Biography of Jesse F. Miller
Rush County, IN Biographies





JESSE F. MILLER, one of the substantial farmers of Anderson township, now living at Milroy, was born on the farm he owns in that township and has been a resident of Rush county all his life. He was born on November 11, 1859, son of Augustus and Celia (Winship) Miller, both of whom were born in that same township, members of pioneer families. Augustus Miller, who for many years was a well known farmer of Anderson township and for some time a member of the board of county commissioners of Rush county, was born on a farm in Richland township on February 16, 1827, son of Michael and Sarah (Thompson) Miller, Virginians, who settled in this county in the spring of 1823, two years after Rush county had been created a separate civic unit in the growing list of counties in the then new state of Indiana. Michael Miller was born in that section of the Old Dominion now comprised in West Virginia on February 28, 1801, and was reared there. At the age of twenty two years, January 9, 1823, he married Sarah Thompson and in the March following he and his bride came to Indiana and located in Rush county, where the young pioneer had entered a quarter section tract of "Congress land" in Anderson township, the grant to the land, which is still in the possession of the family, bearing the signature of President Monroe. As an interesting sidelight on the subject of comparative land values it will be informative to the present generation to know that this pioneer paid the government $1.25 an acre for that quarter section. As in all that section of Rush county in its primitive state, this tract was covered with hard timber and the task the young pioneer faced in clearing the place and fitting it for cultivation was one that now would seem well nigh insuperable, but he and his bride buckled down to the task of creating a home for themselves and those who should come after them and in proper time they had a fit abiding place there and a productive farm. In the log house they erected for their first dwelling place in the wilderness their three children were born: Christian, Augustus and Mary Michael Miller continued to prosper and in time added to his farm an adjoining quarter section, which he also proceeded to improve, and on that place he resided until his retirement in 1852 and removal to Richland, where he died in 1878, he then being seventy seven years of age. His widow survived him for twelve years, her death occurring at the home of her daughter in 1890, she then being eighty six years of age. In the cabin home above referred to Augustus Miller was reared. From the days of his boyhood he was a helpful assistant in the labors of improving and developing the pioneer farm and he remained with his parents until his marriage to Celia Winship at the age of twenty four, after which he established a home of his own, buying a farm in the neighborhood, and as he prospered in his affairs added to his holdings until he became the owner of an excellent farm of 400 acres and came to be regarded as one of the substantial and influential men of the community. Mr. Miller took an active interest in local political affairs and for two terms served as a member of the board of commissioners of Rush county for his home district. In 1881 he disposed of some of his interests in this county and moved to Greensburg, in the neighboring county of Decatur. He continued his political activity in his new place of residence and not long after moving there was elected to represent his district on the board of commissioners of Decatur county. He also continued to extend his land interests and at one time owned farms in Howard and Madison county besides his holdings in Rush and Decatur counties. Augustus Miller was twice married. By his first wife, Celia Winship, he had six children, of whom the subject of this sketch was the fourth in order of birth, the others being Louis Irwin, who died in infancy; Michael S., who died at the age of eleven years; Lucien B., now living in Rushville; Oscar G., who for years has been engaged in business at Greensburg, and Anna B., who met with a fatal accident when four years old. It was prior to the removal of Augustus Miller to Greensburg that the mother of these children died and in 1894 he married Sarilda Lanham. Jesse F. Miller was reared on the home farm in Anderson township and from the days of his boyhood was trained to effective farm ways. He supplemented the course secured in the local schools by a course in the normal school at Danville, Ind., and remained at home, a valued assistant to his father in the labors of developing the farm, until his marriage at the age of twenty five, after which he rented a tract of land from his father and established a home of his own. Later his father apportioned to him a tract of 112 acres and to this he presently added an adjoining "forty." On this farm he and his wife continued to make their home until 1913, when they moved to Milroy, where they have since resided and where they are very comfortably situated. Mr. Miller, however, continues to oversee his farm operations and has lost none of the activity of former days, though living "retired," and it is but proper to state that these farming operations are carried on in strictly up to date fashion, his son, Donald E. Miller, being a valued factor in the continuing operations of the old home place, which has thus been operated by four generations of the Miller family since the original grant to the pioneer, Michael Miller, nearly a century ago. It was in 1884 that Jesse F. Miller was united in marriage to Minnie E. Elstun, who also was born in this county. daughter of Freeman and Lucinda Elstun, and to this union has been born one child, a son, Donald E., who is unmarried and who is referred to above as carrying on the continuing farm operations of the Millers in his generation in this county. Mr. and Mrs. Miller are members of the Methodist church and have ever taken an interested part in church work, Mr. Miller having been for some time a member of the board of trustees of the church. In his political views Mr. Miller is an ardent Republican, as was his father, but has not been an office seeker. He is a Mason, affiliated with the local lodge of that order at Milroy, and is also a member of the local lodge of the Knights of Pythias, in which latter lodge he has been "through the chairs."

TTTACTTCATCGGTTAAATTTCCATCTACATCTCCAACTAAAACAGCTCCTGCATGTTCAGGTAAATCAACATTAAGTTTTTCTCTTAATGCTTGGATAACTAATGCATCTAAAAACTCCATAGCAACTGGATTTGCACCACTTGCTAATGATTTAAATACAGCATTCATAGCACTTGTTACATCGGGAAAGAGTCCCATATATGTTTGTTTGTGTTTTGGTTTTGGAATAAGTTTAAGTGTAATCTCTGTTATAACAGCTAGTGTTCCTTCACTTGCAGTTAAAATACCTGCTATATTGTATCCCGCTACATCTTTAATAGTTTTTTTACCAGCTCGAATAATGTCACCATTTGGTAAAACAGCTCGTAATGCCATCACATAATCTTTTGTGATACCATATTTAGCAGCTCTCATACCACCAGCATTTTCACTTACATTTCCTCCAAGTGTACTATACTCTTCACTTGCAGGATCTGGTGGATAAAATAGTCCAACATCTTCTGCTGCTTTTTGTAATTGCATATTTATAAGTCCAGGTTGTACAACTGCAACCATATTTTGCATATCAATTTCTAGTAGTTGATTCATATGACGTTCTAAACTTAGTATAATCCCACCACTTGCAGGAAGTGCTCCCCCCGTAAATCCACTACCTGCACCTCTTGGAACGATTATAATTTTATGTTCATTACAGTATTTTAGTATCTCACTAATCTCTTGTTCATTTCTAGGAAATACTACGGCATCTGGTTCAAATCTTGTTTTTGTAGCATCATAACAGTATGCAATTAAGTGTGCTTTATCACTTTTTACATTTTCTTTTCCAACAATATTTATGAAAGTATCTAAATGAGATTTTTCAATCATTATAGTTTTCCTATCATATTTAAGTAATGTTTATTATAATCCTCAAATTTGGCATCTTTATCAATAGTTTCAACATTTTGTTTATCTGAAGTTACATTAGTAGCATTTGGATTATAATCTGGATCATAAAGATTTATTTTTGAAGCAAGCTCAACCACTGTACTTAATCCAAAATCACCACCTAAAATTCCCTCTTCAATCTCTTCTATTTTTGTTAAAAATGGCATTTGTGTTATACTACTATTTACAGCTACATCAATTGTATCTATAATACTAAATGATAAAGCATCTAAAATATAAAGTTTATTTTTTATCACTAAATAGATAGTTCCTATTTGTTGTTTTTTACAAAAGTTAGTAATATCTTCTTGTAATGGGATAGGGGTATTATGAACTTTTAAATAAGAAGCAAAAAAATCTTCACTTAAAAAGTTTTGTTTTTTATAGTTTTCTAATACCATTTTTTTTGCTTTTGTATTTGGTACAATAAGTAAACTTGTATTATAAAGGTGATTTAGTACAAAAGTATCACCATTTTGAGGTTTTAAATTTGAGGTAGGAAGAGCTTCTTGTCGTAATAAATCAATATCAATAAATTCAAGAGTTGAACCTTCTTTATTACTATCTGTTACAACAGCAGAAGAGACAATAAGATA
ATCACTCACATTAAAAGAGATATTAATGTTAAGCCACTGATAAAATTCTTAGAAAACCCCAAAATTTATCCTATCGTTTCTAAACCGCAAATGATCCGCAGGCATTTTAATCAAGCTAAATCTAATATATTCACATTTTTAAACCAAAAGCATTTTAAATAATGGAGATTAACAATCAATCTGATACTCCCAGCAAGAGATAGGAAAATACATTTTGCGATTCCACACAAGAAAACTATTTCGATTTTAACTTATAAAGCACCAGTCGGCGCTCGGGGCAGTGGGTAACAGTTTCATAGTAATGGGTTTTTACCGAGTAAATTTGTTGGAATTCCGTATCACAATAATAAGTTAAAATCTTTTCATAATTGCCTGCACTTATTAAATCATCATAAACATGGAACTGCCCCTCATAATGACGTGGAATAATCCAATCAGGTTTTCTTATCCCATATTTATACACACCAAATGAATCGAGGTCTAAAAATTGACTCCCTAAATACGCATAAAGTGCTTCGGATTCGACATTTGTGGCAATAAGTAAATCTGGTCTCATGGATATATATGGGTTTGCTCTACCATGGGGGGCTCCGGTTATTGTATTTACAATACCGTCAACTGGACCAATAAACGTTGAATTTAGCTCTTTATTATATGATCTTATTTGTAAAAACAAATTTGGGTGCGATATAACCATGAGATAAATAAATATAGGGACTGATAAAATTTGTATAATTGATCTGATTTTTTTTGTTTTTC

From:
Centennian History of Rush County, Indiana
Edited by: A. L. Gary and E. B. Thomas
Historical Publishing Company
Indianapolis 1921